mgpcpastor's blog


Leave a comment

Satisfied In You – Sunday Songs

Satisfied In You is a song derived from Psalm 42 from The Sing Team.
It features on a new EP of live recordings of their songs.
It is very reflective and expresses the yearning and trust voiced in the Psalm.

The lyrics:

I have lost my appetite
And a flood is welling up behind my eyes
So I eat the tears I cry
And if that were not enough
They know just the words to cut and tear and prod
When they ask me “Whereʼs your God?”
Why are you downcast, oh my soul?
Why so disturbed within me?
I can remember when you showed your face to me

As a deer pants for water, so my soul thirsts for you
And when I survey Your splendor, You so faithfully renew
Like a bed of rest for my fainting flesh

When Iʼm looking at the ground
Itʼs an inbred feedback loop that drags me down
So itʼs time to lift my brow
And remember better days
When I loved to worship you and learn your ways
Singing sweetest songs of praise

Let my sighs give way to songs that sing about your faithfulness
Let my pain reveal your glory as my only real rest
Let my losses show me all I truly have is you

So when Iʼm drowning out at sea
And all your breakers and your waves crash down on me
Iʼll recall your safety scheme
Youʼre the one who made the waves
And your Son went out to suffer in my place
And to show me that Iʼm safe

Why am I down?
Why so disturbed?
I am satisfied in you

Words and Music: © 2009 Brian Eichelberger / Creative Commons / Mars Hill Music


Leave a comment

New City Catechism Question and Answer 24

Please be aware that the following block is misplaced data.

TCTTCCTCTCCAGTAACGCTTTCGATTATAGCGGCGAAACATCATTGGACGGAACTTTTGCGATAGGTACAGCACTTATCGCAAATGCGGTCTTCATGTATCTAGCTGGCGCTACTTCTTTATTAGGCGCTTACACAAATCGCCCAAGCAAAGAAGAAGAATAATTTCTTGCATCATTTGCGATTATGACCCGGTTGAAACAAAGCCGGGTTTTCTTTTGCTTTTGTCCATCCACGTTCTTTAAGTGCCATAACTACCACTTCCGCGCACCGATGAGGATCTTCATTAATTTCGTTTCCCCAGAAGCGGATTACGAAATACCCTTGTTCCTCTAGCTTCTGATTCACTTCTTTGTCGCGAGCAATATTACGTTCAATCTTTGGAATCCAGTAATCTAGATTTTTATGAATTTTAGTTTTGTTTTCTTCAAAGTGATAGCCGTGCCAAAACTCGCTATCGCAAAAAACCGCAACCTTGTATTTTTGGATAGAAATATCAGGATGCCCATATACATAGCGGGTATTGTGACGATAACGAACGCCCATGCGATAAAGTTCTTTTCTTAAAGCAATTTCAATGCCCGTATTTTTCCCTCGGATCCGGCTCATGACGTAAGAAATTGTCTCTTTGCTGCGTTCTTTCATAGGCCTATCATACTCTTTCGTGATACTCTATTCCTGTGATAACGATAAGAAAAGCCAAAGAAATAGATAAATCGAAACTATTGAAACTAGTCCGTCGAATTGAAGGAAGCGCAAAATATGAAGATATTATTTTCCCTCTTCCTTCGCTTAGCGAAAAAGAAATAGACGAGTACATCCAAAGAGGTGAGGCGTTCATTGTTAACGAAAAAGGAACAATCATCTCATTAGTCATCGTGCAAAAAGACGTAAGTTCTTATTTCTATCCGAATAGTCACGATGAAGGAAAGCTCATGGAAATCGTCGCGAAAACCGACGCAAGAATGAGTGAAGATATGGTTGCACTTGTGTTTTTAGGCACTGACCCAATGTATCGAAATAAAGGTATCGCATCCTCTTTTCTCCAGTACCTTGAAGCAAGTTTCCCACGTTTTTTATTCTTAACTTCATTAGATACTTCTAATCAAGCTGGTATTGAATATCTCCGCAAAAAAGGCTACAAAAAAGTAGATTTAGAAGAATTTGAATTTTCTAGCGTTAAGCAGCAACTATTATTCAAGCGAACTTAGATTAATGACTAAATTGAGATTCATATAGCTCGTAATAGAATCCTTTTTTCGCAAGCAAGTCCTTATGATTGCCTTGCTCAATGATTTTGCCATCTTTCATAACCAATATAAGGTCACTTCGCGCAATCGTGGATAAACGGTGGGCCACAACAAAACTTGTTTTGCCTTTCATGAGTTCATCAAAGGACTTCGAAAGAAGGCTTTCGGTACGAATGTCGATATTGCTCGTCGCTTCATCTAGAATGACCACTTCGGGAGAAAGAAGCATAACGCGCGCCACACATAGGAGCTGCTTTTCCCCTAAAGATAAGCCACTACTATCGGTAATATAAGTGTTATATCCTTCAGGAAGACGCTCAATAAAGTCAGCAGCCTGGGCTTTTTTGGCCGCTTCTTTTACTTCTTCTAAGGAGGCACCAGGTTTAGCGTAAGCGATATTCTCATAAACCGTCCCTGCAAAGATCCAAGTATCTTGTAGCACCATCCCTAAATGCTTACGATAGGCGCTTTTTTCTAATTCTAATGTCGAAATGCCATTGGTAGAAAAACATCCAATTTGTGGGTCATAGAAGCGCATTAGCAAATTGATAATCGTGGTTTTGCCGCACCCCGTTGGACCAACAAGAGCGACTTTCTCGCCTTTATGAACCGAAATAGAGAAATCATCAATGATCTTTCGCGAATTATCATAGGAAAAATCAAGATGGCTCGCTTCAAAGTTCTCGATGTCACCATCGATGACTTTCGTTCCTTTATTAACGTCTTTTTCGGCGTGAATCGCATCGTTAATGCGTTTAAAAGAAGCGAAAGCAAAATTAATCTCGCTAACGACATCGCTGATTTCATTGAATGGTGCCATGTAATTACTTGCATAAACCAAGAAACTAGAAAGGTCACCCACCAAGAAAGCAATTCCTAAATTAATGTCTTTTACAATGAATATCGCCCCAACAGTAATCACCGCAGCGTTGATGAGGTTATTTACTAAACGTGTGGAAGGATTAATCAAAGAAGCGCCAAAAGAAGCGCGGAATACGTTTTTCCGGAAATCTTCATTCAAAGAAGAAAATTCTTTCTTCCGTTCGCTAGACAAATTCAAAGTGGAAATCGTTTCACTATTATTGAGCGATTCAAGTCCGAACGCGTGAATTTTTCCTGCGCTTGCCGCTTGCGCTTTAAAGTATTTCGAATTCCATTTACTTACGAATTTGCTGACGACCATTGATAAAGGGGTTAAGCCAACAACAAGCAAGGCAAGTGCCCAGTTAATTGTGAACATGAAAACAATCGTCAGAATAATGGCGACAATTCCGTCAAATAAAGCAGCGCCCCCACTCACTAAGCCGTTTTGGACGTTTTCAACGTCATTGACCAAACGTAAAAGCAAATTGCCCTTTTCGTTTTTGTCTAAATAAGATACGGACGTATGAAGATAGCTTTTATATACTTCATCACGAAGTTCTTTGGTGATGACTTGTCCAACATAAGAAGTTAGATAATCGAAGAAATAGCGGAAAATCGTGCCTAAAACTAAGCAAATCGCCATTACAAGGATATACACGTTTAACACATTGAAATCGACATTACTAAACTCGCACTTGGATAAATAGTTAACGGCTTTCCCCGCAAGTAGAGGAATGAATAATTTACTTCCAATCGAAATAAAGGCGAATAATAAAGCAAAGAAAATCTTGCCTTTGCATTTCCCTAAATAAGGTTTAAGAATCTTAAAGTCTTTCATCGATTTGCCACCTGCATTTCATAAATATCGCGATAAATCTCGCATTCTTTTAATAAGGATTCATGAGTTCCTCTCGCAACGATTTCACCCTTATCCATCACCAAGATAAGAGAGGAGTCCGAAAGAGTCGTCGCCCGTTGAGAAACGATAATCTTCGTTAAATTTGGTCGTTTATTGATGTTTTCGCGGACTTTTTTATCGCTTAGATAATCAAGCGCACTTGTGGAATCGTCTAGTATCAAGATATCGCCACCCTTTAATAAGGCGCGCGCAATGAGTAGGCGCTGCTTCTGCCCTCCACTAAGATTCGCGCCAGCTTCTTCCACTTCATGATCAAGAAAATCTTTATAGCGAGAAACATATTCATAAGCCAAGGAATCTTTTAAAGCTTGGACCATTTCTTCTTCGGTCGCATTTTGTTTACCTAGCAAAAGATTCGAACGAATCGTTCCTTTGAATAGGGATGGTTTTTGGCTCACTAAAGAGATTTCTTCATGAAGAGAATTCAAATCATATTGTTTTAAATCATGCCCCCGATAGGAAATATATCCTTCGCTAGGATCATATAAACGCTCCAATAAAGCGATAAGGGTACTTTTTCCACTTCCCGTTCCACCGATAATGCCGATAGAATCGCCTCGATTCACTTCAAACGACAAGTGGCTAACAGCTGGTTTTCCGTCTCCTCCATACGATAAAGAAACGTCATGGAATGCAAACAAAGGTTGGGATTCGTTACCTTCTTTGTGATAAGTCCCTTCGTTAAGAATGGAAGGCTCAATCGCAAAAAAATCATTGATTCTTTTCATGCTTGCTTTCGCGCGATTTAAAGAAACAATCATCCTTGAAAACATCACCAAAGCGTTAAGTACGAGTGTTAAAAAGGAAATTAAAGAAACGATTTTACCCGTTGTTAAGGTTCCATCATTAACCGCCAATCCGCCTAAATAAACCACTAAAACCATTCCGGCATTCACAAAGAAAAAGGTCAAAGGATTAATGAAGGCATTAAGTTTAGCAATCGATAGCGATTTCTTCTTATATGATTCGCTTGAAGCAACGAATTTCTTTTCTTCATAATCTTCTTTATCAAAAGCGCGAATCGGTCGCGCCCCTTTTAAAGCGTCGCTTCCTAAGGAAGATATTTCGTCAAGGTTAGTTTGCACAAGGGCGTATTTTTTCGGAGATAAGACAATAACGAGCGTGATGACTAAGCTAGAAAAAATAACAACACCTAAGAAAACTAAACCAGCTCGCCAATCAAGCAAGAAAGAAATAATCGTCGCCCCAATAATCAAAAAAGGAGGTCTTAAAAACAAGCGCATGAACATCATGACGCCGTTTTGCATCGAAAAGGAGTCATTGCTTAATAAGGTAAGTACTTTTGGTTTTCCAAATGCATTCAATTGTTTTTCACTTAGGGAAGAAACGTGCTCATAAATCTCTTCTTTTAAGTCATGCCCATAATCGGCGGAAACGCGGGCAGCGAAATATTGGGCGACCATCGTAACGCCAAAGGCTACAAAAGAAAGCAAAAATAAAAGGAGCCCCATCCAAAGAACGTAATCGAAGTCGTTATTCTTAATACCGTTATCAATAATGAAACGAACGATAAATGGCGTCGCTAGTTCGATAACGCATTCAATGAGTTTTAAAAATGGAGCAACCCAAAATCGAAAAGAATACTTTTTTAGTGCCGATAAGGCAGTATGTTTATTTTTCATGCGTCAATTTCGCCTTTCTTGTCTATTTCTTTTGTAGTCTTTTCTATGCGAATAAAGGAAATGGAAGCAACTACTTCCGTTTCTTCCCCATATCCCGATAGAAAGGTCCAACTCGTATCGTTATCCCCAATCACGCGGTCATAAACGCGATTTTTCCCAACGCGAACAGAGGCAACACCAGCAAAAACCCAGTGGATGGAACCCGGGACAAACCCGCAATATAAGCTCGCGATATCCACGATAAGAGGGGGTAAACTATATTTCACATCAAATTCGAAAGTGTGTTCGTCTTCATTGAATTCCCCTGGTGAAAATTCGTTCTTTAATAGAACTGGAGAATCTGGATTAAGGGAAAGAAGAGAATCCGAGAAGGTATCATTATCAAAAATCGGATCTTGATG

Question 24
Why was it necessary for Christ, the Redeemer, to die?

Answer
Since death is the punishment for sin, Christ died willingly in our place to deliver us from the power and penalty of sin and bring us back to God. By his substitutionary atoning death, he alone redeems us from hell and gains for us forgiveness of sin, righteousness, and everlasting life.

This song covers questions 22 and 23.


Leave a comment

Preaching Unsuccess (via Chad Bird)

The church will gather together tomorrow to hear the news of the unsuccessful life.

From Upside-Down Spirituality:

Christianity has a God who knows that if the church runs the way of success, we’ll eventually tumble headfirst into the grave of irrelevance. That’s where the quest for success leads us – into a kind of death, into a toothless message of empty platitudes with a mirage of hope at the end.
Our churches, in fact, preach a kind of unsuccess. We succeed at nothing to which the world aspires. Power? No, we boast in weakness. Fame? No, we revel in anonymity. Beauty? No, our God hung on an ugly cross. Winning? No, we confess that the first are actually last. Riches? No, for the love of them is the root of all kinds of evil. the church is a place for losers. for those who hands have been emptied, so that – as we sing – “nothing in my hand I bring, simply to the cross I cling.”

Chad Bird, Upside-Down Spirituality: The Nine Essential Failures Of A Faithful Life, Baker, 2019, pgs 189.


Leave a comment

Sour Grapes (preparing for MGPC 16/6/19)

Song: Saviour Of The World
Welcome:
Call to Worship
Song: Saved My Soul
Prayer Of Confession
Song: Father Of Heaven, Whose Love Profound
Affirming our Faith: New City Catechism 24
Song: Worship, Honour, Glory, Blessing